respirator requirements (and possibly other
PPE) for every worker in the field. As part of a
larger USDA Areawide project, final end of
season surveys are still being conducted in
some of these trials, so a discussion of the
results will have to wait till a subsequent
newsletter or extension meeting. Stay tuned,
there are some shining stars in the alternatives
Now that the season is over, much of
grower focus is on the double crop. In sting
nematode infested fields where double
cropping is not planned, this is not the time to
abandon the field or forget about integrated
nematode and crop management practices. At
this point, I am very fond of reminding
growers farming nematode infested land to
implement rapid destruction of the strawberry
crop so as to withdraw further nourishment

April 2008

Berry/egetable Times

(Continuedfrom page 2)
from a reproducing and increasing
population of nematodes in the soil. Soil
populations which are allowed to build to
high levels now will be much more difficult
to manage later. Remember that most
nematodes are now pretty much confined
within the beds (ie., 62% of the field, rather
than all over (100%) after the plastic is
removed and the field is disked. For crop
termination, a bottom up approach with a
drip applied fumigant is preferred to a tops-
down approach with a herbicide or foliar
defoliant. In recent years we have
demonstrated the value of chemical crop
termination treatments with rates per treated
acre of Telone EC (10-12 gal), Vapam (75
gpa); or Kpam (60 gpa). These fumigant
treatments not only kill the plant and its root
system, but also many of the nematodes
confined within the plant bed. Now is the
time to take advantage of a vulnerable
moment when nematodes are confined to the
bed to reduce the population. Even with a
single tape per bed, benefits from long
injections of crop termination chemicals for
nematode management have been expressed
in improved health, vigor, size and yield of
the following seasons strawberry crop.
Now after having disclosed the
benefit side, I am also very quick to point out
to growers some of the requirements and
limitations of the crop termination approach
for nematode management. Toxicologically,
fumigant concentrations of Telone EC in
irrigation water must exceed 500 ppm to
effectively and consistently kill nematodes.
Because of inconsistencies observed, current
recommendations for concentrations of the
active ingredients of Vapam or KPam in
irrigation water is 1500 ppm or higher. It is
also not the time to pump the fumigant into
the irrigation system as fast as possible.
Growers need to consider other factors,
including fumigant concentration in
irrigation water because of the possible

adverse affects it can cause. For example,
concentrations of Telone EC greater than 2000
ppm in irrigation water can damage PVC at the
time of fumigation as well as afterwards,
particularly if lines are not flushed properly
and the fumigant settles to low areas in the
lines or in dead heads.
The fine sandy soils of Florida, with
low water holding capacity and high hydraulic
conductivity make it physically very difficult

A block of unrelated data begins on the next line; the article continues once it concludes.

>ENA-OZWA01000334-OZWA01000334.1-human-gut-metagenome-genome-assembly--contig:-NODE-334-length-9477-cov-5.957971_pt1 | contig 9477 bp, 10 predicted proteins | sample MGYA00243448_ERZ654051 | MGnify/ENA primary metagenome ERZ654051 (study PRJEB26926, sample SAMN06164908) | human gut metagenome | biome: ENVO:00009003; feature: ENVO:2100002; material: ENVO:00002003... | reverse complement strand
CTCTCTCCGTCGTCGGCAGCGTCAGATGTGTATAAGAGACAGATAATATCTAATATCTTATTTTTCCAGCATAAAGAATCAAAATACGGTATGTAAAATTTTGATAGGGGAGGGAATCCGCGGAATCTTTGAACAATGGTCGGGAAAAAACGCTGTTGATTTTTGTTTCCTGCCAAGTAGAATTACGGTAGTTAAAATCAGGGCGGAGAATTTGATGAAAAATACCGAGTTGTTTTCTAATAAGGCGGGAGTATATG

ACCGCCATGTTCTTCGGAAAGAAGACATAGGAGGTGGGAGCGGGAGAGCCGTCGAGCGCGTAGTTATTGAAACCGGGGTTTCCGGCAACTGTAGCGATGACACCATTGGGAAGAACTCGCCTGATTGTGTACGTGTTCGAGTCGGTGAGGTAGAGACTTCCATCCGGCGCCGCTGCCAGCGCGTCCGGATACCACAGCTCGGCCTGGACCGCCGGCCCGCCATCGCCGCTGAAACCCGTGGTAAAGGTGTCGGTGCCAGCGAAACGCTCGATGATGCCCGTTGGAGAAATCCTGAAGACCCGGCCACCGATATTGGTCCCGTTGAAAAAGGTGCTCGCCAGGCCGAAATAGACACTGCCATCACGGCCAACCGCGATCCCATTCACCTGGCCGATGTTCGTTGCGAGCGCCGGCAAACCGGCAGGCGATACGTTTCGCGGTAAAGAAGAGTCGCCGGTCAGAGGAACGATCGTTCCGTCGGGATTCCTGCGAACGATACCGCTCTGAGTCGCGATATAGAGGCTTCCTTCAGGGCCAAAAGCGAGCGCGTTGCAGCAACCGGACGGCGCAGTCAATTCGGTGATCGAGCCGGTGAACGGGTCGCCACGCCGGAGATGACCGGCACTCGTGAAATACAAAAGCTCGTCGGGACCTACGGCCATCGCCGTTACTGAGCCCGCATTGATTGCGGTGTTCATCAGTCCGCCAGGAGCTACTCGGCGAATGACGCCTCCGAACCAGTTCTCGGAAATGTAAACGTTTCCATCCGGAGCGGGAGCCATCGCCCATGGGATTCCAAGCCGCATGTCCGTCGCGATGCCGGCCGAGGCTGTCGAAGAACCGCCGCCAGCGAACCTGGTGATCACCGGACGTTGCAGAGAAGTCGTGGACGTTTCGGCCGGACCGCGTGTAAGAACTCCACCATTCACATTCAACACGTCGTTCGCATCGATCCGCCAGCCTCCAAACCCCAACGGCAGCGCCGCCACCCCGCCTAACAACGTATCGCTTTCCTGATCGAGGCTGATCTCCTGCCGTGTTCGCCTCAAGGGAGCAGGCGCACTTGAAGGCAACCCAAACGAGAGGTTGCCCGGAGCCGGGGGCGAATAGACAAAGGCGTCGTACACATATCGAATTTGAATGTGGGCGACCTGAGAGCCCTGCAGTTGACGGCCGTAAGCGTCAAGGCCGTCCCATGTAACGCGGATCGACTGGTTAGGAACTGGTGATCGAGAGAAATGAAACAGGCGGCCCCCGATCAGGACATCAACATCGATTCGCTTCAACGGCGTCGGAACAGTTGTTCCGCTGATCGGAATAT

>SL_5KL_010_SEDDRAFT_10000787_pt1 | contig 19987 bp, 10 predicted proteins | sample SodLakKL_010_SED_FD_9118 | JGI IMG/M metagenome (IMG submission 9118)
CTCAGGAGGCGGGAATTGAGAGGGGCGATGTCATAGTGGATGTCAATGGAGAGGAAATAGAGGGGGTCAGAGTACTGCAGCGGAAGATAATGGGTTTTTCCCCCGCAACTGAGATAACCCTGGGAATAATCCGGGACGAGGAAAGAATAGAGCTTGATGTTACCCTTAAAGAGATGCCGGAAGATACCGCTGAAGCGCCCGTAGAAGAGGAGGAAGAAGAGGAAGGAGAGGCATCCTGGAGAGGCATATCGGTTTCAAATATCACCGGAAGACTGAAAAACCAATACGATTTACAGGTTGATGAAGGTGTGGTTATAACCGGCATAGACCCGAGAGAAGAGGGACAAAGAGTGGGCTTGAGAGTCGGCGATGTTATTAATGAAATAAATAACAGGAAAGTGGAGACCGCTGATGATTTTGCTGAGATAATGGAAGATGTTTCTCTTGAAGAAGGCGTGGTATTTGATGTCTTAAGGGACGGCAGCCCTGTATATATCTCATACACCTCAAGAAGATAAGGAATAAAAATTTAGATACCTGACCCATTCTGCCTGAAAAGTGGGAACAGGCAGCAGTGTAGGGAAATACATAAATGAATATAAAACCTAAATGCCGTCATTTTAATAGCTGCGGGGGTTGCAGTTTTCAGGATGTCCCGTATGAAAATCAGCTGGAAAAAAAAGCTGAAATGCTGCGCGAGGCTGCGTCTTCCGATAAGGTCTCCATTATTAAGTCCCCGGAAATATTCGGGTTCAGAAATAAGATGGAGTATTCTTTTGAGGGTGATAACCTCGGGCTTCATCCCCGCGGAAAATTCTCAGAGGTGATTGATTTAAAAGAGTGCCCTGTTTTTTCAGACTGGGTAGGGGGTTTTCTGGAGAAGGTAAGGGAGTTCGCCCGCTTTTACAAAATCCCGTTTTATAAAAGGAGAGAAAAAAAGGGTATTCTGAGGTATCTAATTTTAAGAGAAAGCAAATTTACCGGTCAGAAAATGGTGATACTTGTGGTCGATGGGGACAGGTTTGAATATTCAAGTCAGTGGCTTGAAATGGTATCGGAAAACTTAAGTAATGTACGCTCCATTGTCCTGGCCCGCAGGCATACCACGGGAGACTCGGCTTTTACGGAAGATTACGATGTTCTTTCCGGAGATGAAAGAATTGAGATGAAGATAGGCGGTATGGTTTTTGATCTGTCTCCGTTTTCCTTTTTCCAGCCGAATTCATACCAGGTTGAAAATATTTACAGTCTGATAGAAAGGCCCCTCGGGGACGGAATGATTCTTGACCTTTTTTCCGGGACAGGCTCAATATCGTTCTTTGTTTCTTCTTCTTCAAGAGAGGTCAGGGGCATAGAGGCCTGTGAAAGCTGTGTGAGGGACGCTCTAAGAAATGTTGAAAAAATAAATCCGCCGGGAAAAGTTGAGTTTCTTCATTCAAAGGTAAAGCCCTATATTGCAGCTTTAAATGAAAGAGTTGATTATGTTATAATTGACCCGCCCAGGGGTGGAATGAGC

(impossible might be more accurate) to
laterally move fumigant solutions from the bed
center with a single tape, through the root
systems of the two strawberry rows, and to the
shoulders of the bed. Previous research has
demonstrated that long injection times are
required to move fumigant through at most 50
to 60% of the bed with a single tape (Figure 1).
Because of our soils, the treatment is doomed
from the start to imperfection, particularly with
short injection periods and a single tape. But
even with its limitation, crop termination is
still a very helpful nematode management
treatment. To maximize lateral spread, growers
should plan on a fumigant injection period to
deliver 125 to 150 gal/ 100 linear feet of row.
This equates to at least 13,500 gallons or about
50% (0.50) of a broadcast acre inch of water (1
acre inch is 27,154 gallons water). For most
medium to high flow commercial drip tapes
(0.4 to 0.6 gal/min/100 ft of row), a three to
five hour injection period is the minimum
required to maximize lateral spread of the
fumigant in our soils. Chemical Injection is
always followed by a complete flush of the
lines. So when we talk about rates, the actual
rates of application used for drip fumigation
are thus a function of the fumigant
concentration in irrigation water (ie., at least
500 ppm Telone EC; 1500 ppm KPam or
Vapam) that you decide on and the overall
length of the injection period. From this
information it is possible to calculate overall
chemical needs.

April 2008

Berry/Vegetable Times

(Continued from page 3)
I have always used the Berry Times
Newsletter as a forum to express industry
concern. For example, I am becoming very
concerned with growers who, given the
higher price and expected scarcity of methyl
bromide this fall, now believe that drip
fumigation with Vapam or Kpam will
effectively and equivalently substitute for
methyl bromide soil fumigation in a sting
nematode infested field with a single drip
tape. I get particularly concerned, when the
intent is also to double crop strawberry after
strawberry, reusing the same mulch and
single tape drip system for fall 2008. I mean
no disrespect; but we have not shown here in
Florida or in California that either of the crop
termination chemicals Vapam or Kpam as a
consistently effective, standalone fumigant
alternative to methyl bromide.
Unquestionably these compounds have
utility as a component of an overall IPM,
methyl bromide alternative system. In my
opinion, any exclusive reliance on these
compounds for soilborne pest and disease
control surely requires continued research
before large scale grower trialing.
In this double cropping scenario,
there are a number of negatives to consider
which could compromise the efficacy and
performance of the double crop / drip
fumigation treatment. Remembering that
there are already at least 18,000 holes in the
plastic on a per acre basis. This can't help
much with fumigant containment, and with
open expressions of neighbor appreciation of
agriculture if it should outgas. The longer the
fumigant is contained in the soil, the better
the pest control achieved and greater the
improvement to crop yield response that
should be expected. I suppose it is possible
to glue new plastic tops to the old bed to help
resolve the issue, but mulch integrity later in
the season may degrade to become a
significant problem. Prudence requires field